confidence and a forward view. and i would say at the moment the forward view is quite optimistic. if it stays optimistic, and central bankers handle the withdrawal in an appropriate way with the right communication there's a chance we can do it in a balanced way. and something to go on. has to be prepared for both. francine: how do you prepare actually for growth? >> you prepare by thinking about it if the world looks differently how will it affect different assets and how would you feel if things were worth less, not worthless. and so in that context, we do a lot of -- talk to our clients a lot about different scenarios. and we think a lot about our own balance sheet. and appetite for revving as we try to navigate this. francine: talking about china, and you're optimistic longer term in china. do you ever get any pressure from washington to grow less fast in china?
david: we are -- we're very committed to building our business in china. but in the context of the fact that goldman sachs operates globally all over the world and we've served governments and institutions and corporations all over the world. and given the importance to china, the important position that china plays economically in the world, you really can't do -- goldman sachs without participating in that. and i wouldn't say there's a direct question. and to change our long-term plans to grow our business in china, is it possible that at some point in time something goes on geo politically between the u.s. and china and u.s. companies, either pressure or directed to do certain things differently? sure, there's a possibility. but we think about this with a 10, 20, 30-year perspective, not with next couple of year perspective. and so we're long-term committed. and continuing to serve our clients by vehicle the resources and capabilities of china that allow our clients globally to
participate in markets. francine: you worried about your license could be revoked? >> we worked for 17 years to get it and only had it for a few weeks. so i would like -- i would like to think we'll hold on to it for more than a few weeks before it will be revoked. but i think that china after holding institutions like ours in terms of taking control of our entities, in china, i think china wants to grow its capital markets and want more listing activities in hong kong onshore. and i think the participation of global institutions and the capital markets strengthens their capital markets. so my guess is they continue to support that. but the world can change. francine: the world can change. quite fast. and you look at some of the shocks and we mentioned some of the shocks as well, when you look at the prospects of china, hoch do you want to grow in chinnia and how difficult is it to access talent in hong kong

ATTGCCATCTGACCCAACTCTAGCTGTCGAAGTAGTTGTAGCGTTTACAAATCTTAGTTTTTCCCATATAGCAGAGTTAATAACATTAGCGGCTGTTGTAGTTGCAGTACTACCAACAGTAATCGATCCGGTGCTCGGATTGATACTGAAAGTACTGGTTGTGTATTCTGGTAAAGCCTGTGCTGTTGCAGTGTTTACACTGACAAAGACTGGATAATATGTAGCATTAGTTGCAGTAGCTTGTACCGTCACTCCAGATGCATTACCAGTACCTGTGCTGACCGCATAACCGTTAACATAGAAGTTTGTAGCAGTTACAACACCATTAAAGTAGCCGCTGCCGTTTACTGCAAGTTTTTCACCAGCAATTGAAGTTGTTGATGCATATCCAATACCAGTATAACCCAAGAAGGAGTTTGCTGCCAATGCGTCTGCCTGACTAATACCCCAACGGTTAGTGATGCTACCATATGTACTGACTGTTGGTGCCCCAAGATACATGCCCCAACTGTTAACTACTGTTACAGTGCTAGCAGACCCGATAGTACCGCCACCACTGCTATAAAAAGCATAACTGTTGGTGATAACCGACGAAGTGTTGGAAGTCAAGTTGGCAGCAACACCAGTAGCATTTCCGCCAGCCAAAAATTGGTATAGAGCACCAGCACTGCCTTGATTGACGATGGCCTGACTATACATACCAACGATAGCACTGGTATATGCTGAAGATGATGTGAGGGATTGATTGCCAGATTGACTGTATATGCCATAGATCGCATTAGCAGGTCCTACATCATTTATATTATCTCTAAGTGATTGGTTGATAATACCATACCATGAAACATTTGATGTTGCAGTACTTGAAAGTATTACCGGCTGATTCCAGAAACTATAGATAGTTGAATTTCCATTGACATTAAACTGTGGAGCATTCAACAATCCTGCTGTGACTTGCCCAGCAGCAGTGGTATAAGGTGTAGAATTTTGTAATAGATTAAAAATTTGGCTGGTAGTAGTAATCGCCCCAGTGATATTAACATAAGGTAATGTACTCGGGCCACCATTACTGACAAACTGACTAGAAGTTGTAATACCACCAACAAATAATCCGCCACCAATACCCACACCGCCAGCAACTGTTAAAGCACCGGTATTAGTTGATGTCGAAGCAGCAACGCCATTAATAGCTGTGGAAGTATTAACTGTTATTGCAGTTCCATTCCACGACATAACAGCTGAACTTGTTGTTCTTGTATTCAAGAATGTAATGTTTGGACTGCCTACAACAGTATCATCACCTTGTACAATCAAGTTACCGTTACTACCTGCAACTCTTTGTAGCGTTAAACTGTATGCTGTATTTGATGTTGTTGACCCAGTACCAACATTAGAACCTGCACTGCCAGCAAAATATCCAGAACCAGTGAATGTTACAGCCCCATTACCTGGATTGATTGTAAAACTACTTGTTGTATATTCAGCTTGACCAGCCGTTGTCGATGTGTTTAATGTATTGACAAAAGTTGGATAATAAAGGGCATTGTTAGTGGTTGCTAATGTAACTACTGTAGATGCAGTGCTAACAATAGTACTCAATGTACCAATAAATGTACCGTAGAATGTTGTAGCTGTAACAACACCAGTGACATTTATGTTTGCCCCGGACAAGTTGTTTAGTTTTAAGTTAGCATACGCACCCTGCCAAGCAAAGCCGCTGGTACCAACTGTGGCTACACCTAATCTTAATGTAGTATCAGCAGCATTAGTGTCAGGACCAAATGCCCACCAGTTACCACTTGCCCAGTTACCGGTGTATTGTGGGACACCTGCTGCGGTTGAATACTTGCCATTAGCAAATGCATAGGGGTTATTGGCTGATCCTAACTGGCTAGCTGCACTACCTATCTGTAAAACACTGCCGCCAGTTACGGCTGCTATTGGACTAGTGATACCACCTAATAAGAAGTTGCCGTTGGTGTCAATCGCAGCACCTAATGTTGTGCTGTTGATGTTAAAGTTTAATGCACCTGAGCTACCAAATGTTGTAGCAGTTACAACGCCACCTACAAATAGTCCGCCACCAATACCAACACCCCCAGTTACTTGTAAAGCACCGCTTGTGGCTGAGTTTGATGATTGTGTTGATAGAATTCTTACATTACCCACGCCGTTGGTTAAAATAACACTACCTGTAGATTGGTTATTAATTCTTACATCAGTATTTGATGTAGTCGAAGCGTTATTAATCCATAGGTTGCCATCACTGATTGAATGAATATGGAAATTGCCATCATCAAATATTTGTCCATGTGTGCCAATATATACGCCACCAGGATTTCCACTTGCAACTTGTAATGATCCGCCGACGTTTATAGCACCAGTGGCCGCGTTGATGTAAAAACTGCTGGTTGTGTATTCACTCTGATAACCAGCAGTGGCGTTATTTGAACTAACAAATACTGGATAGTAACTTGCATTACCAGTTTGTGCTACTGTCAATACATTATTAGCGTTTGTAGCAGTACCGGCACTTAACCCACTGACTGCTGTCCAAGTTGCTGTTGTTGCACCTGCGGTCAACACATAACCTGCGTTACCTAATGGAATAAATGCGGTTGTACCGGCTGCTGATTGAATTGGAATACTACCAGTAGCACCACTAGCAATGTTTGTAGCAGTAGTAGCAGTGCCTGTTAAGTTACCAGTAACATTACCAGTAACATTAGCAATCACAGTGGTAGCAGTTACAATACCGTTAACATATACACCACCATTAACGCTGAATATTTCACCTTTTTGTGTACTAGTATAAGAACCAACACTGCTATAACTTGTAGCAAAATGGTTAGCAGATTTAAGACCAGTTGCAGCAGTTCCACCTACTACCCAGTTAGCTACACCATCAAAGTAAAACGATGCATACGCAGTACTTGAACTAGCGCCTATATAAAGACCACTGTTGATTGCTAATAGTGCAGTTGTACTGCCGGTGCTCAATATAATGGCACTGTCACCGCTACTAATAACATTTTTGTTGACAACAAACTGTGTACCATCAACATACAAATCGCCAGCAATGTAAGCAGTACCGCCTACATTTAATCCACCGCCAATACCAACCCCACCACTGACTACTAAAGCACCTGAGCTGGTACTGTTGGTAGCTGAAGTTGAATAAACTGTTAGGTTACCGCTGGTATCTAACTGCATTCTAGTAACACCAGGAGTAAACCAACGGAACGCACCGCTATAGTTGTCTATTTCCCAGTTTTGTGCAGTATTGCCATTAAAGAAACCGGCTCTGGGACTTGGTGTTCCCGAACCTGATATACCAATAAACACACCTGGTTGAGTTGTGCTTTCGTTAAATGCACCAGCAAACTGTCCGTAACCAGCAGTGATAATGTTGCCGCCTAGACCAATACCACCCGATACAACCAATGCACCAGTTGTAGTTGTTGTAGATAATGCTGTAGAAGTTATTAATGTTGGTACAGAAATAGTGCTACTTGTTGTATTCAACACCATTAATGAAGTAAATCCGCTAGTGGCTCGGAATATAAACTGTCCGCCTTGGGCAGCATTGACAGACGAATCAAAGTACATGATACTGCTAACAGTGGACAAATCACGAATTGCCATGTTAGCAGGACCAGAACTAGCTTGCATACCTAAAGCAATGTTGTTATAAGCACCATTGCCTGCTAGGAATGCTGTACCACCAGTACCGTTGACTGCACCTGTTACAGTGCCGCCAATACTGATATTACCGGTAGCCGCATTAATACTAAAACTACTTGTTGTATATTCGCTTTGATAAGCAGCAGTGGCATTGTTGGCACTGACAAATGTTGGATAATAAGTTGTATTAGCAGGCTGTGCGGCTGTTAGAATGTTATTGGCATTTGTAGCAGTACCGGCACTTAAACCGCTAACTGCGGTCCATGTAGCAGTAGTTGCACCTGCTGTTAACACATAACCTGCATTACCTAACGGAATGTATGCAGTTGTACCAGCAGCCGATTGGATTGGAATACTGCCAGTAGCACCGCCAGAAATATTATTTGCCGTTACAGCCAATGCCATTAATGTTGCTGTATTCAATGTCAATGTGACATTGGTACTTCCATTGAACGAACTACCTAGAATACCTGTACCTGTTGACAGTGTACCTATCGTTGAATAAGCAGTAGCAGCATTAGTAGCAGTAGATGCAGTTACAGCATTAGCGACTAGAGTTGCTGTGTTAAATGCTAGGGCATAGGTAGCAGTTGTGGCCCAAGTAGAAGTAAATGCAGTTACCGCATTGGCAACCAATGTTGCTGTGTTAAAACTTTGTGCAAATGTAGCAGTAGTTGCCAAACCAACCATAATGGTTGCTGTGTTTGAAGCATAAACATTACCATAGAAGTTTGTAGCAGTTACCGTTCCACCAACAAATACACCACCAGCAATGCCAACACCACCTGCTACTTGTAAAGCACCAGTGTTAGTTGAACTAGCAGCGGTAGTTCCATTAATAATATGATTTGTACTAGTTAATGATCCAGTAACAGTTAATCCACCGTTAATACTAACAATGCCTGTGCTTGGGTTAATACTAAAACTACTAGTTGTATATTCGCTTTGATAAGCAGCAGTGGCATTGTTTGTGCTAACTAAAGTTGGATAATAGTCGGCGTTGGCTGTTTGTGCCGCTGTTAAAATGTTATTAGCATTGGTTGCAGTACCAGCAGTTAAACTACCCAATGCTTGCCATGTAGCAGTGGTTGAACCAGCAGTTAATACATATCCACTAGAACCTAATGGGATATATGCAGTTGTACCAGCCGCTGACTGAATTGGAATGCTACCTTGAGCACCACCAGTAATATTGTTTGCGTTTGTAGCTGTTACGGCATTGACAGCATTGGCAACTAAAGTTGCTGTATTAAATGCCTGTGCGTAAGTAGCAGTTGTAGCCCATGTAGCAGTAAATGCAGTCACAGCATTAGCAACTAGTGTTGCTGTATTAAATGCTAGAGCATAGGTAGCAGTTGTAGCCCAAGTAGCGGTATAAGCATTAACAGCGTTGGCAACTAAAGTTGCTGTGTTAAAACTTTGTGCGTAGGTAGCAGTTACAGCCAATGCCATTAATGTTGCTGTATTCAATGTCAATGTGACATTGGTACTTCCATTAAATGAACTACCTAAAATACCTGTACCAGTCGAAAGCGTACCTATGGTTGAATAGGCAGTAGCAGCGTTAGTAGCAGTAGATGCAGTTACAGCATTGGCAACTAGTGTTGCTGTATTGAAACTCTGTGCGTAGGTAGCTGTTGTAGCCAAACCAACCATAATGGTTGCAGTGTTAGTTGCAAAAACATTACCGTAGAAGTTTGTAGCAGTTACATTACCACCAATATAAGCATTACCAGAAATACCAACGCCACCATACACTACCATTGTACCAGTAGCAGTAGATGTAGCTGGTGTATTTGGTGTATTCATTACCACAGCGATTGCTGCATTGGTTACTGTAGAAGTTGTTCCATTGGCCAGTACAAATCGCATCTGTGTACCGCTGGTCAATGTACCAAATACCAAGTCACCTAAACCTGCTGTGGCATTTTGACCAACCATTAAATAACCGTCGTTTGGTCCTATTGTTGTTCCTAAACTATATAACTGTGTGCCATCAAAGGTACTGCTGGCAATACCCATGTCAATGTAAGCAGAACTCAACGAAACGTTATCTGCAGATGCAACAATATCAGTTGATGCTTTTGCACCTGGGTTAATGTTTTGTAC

and to retaken talent in hong kong because of the quarantine? david: i think it's important to put it in perspective that while we haven't -- have a business in china and a good sized business and it's growing, it's actually a very small business and the overall scope of goldman sachs. so given the economic activity there, and the size of the economy, over the next 10 or 20 years, it could obviously be a bigger percentage of the business. and so we'll continue to serve our clients and try to allow it to grow. and an important part of our business and something we're very -- eve always been focused on and think that we're a relatively attractive place for people to come to work, to grow, to learn, and the network, etc. and a lot of young people into our organization and one of the things i don't think people realize about our organization is that 50% of the people working in our organization, are in their 20's. so a very, very young organization. and one of the reasons for that
is people feel that they can learn a lot and they can build a great network and they can get a great set of experience and that's an important part of our ecosystem. i wouldn't say that it's -- i would say that it's -- we're going through one of those periods where it's more competitive with talent than it is in other periods. francine: globally? david: globally. i do think that -- china, hong kong, have a certain approach right now to covid and therefore the -- relatively closed and this is my first trip to asia since february of 202020. which would be very unusual. i've been in asia four or five times a year normally. and i haven't been to hong kong or china. and don't expect that i'll be able to go for quite some time. and so in the context of that we have a lot of people that work and operate there. many of them are, you know, are local chinese.